Things to do / Travel Guide
The California Desert region is quintessentially “Californian” and reflects much of the diversity of the rest of the state. The region is mostly made up of Latin American and Caucasian residents, with each of these ethnic groups composing around 30%-40% of the population. African Americans are the next-largest ethnic group of residents, averaging around 10% of the region's overall population, followed by smaller communities of Asian Americans and Native Americans.
Much of the northern half of the region lies in what is often called the “Inland Empire” by native Californians and it is a predominantly rural and agricultural area. Palm Springs is home to the region's wealthiest population and boasts a very high number of retirees and “out-of-towner” residents who own second or third houses in the area. Notably, Palm Springs has also one of the largest per capita homosexual communities in the United States.
Unquestionably, the major industry of the region is tourism, especially in Palm Springs (within the greater Coachella Valley), Big Bear Lake, and around Death Valley National Park and the other desert parks. The flocks of tourists who visit in the cooler months of the year (either for the desert's sun and relative warmth or for Big Bear Lake's snow and winter activities) provide a vital source of income. This is especially true for smaller towns like Barstow, which subsist almost entirely off the business of tourists and commuters passing through the region. The agricultural sector is also large, producing onions, wheat, cantaloupe, and other desert mainstays like dates from palm trees.
The California Desert is home to a large population of retirees and wealthy “out-of-towners” who have their second or third home in the region. Thus, even in the larger cities, like Palm Springs and San Bernardino, a small-town feeling prevails. The local lifestyle is much more laid-back and slow-paced then in the nearby southern California region. The local population is quite diverse, particularly in the region's larger cities, with large Asian American and Latin American segments, a large community of gay and lesbian residents, and an eclectic mix of retirees and younger arrivals.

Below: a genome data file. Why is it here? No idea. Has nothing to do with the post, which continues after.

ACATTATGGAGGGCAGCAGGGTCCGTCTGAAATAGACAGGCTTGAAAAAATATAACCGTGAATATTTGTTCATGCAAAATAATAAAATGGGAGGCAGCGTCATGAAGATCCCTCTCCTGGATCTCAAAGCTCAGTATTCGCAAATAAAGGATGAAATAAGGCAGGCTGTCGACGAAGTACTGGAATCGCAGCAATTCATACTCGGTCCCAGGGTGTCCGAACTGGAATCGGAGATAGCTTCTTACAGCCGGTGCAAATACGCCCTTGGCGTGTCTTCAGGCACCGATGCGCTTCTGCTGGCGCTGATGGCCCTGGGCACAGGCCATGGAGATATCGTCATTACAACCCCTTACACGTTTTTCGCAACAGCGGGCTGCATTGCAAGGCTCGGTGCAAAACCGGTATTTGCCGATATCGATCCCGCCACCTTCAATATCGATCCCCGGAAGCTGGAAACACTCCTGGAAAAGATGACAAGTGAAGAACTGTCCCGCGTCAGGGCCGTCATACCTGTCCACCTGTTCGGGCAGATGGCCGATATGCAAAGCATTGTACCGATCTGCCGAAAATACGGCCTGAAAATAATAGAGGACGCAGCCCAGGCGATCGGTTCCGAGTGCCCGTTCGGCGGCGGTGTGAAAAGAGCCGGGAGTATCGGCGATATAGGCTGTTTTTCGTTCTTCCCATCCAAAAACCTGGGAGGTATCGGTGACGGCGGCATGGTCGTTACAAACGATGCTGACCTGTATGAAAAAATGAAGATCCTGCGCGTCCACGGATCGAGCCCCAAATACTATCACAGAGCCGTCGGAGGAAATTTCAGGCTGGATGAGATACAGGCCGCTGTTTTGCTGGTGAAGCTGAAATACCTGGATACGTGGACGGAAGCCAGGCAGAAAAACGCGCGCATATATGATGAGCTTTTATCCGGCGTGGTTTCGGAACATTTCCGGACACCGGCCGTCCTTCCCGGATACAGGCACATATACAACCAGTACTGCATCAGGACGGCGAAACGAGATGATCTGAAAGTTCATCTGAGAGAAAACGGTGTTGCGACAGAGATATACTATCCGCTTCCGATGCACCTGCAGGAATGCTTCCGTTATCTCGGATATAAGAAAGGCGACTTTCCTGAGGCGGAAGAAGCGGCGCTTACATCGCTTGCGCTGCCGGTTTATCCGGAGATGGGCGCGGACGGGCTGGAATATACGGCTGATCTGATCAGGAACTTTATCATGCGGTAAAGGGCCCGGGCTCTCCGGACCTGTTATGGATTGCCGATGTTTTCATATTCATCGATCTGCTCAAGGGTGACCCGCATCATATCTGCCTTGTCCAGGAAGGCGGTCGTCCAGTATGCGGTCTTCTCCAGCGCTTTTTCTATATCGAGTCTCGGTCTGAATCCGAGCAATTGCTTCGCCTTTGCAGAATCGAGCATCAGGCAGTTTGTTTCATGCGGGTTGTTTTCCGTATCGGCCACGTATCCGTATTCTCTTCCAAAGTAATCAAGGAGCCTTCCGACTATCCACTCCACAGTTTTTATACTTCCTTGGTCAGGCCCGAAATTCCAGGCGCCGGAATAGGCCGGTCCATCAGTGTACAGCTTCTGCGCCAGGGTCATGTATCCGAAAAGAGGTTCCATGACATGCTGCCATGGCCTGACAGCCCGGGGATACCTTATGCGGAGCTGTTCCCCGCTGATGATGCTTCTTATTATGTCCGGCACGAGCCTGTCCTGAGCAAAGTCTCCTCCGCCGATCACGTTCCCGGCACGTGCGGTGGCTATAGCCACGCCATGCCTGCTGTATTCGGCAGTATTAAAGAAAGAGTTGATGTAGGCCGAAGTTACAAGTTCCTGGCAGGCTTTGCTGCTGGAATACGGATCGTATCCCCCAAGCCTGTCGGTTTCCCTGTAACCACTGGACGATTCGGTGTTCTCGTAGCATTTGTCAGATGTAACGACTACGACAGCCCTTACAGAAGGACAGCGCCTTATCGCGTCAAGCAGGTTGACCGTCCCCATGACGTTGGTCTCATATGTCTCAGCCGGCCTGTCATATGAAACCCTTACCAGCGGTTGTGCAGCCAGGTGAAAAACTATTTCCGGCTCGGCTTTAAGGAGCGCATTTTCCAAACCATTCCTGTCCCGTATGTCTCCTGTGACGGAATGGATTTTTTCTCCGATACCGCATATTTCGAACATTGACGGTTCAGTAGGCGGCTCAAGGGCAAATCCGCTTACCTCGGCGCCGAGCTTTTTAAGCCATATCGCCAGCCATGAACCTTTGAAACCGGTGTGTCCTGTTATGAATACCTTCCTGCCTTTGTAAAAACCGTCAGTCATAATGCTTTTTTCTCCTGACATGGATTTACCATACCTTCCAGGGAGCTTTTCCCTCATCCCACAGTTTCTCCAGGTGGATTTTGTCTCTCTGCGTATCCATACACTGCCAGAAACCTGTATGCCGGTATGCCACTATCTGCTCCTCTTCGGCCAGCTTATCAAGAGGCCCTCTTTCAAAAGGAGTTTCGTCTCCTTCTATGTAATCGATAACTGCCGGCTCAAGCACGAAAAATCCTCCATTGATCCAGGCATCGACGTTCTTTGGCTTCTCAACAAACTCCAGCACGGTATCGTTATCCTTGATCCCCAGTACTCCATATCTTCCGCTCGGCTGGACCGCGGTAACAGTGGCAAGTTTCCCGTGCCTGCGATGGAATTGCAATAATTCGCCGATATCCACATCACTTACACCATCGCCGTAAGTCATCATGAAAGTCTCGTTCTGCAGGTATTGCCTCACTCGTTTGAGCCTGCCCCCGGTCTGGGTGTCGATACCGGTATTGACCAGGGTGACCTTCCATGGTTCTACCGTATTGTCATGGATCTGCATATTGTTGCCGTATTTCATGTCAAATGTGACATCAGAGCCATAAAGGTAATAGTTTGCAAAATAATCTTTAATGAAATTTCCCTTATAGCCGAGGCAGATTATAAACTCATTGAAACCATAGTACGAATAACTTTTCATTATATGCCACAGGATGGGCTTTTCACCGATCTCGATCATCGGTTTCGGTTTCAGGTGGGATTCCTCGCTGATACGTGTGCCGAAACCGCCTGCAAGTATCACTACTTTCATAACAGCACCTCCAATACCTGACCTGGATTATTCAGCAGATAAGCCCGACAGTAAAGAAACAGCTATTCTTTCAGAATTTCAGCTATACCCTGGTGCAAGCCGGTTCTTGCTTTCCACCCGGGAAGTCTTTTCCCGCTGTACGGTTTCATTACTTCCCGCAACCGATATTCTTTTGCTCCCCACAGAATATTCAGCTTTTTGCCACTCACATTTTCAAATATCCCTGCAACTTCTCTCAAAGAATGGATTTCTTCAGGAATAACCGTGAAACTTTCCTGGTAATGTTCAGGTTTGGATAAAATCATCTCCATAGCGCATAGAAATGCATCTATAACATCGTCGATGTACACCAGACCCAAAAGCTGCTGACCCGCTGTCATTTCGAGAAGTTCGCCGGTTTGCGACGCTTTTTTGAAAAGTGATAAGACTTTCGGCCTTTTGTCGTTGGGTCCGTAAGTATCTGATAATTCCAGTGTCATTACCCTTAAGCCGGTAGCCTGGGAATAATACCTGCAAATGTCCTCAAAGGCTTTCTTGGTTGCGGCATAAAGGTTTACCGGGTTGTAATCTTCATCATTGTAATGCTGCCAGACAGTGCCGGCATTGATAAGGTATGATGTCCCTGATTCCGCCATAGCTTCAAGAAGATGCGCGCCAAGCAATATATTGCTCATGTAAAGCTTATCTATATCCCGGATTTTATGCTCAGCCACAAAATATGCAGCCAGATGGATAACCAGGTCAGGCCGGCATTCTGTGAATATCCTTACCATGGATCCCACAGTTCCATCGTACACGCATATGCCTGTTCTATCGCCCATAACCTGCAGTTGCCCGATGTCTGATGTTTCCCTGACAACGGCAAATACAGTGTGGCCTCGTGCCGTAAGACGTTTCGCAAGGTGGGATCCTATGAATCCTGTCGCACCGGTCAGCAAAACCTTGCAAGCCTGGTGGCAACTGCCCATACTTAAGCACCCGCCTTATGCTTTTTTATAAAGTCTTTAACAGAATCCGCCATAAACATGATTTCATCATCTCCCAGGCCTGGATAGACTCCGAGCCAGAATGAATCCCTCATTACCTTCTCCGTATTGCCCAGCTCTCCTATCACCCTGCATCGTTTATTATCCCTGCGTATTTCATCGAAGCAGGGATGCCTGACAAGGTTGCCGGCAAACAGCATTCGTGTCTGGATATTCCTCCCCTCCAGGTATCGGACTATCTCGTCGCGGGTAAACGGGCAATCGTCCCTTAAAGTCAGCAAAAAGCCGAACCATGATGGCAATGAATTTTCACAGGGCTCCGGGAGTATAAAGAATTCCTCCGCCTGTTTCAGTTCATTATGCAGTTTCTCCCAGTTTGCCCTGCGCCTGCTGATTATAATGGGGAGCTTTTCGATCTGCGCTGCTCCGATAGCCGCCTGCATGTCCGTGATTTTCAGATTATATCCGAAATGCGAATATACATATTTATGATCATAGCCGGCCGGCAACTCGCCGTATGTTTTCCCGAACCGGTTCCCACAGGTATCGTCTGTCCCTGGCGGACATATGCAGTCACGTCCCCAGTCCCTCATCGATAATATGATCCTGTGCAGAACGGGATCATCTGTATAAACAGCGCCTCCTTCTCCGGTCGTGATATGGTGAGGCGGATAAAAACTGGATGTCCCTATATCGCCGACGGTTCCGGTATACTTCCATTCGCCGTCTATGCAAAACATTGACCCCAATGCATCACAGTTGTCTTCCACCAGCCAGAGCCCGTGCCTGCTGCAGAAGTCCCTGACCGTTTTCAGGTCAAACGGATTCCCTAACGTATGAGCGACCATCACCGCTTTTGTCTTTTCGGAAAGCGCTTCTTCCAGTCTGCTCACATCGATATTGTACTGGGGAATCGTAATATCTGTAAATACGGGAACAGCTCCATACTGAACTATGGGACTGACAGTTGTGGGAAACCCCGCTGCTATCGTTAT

The vibe in Palm Springs is influenced by its status as one of America's classic resort cities. Throughout the year, visitors from around the country and points far beyond come to take in the desert air and the fine resorts. At the bars, restaurants, and other local attractions, expect to see people from all over, contributing to a diverse and lively local atmosphere. Big Bear Lake also fits this description, but on a smaller scale. Indeed, while it's a relatively small town, the popular skiing city is full of out-of-towners as well as seasonal residents, making the place come alive.
The major industry of the area is tourism, especially in Palm Springs and around Death Valley National Park. The flocks of tourists who come in the cooler months from fall to spring (anytime but summer) provide a vital source of income for the region's towns, a few of which were “built by tourism,” and many of which (Barstow for example) subsist almost entirely off the business of tourists and commuters passing through. Thus, many of the region's residents are employed in the tourism and services sectors.
Agriculture also plays a major role in the region's economy, and quite a few residents are employed in this sector, too. Across the irrigated desert ranges of the region crops like onions, wheat, and cantaloupes are harvested right next to more familiar desert mainstays like date palms. In certain expanses of the desert and especially in areas of the region further north, livestock, mainly cattle and sheep are a major part of the economy.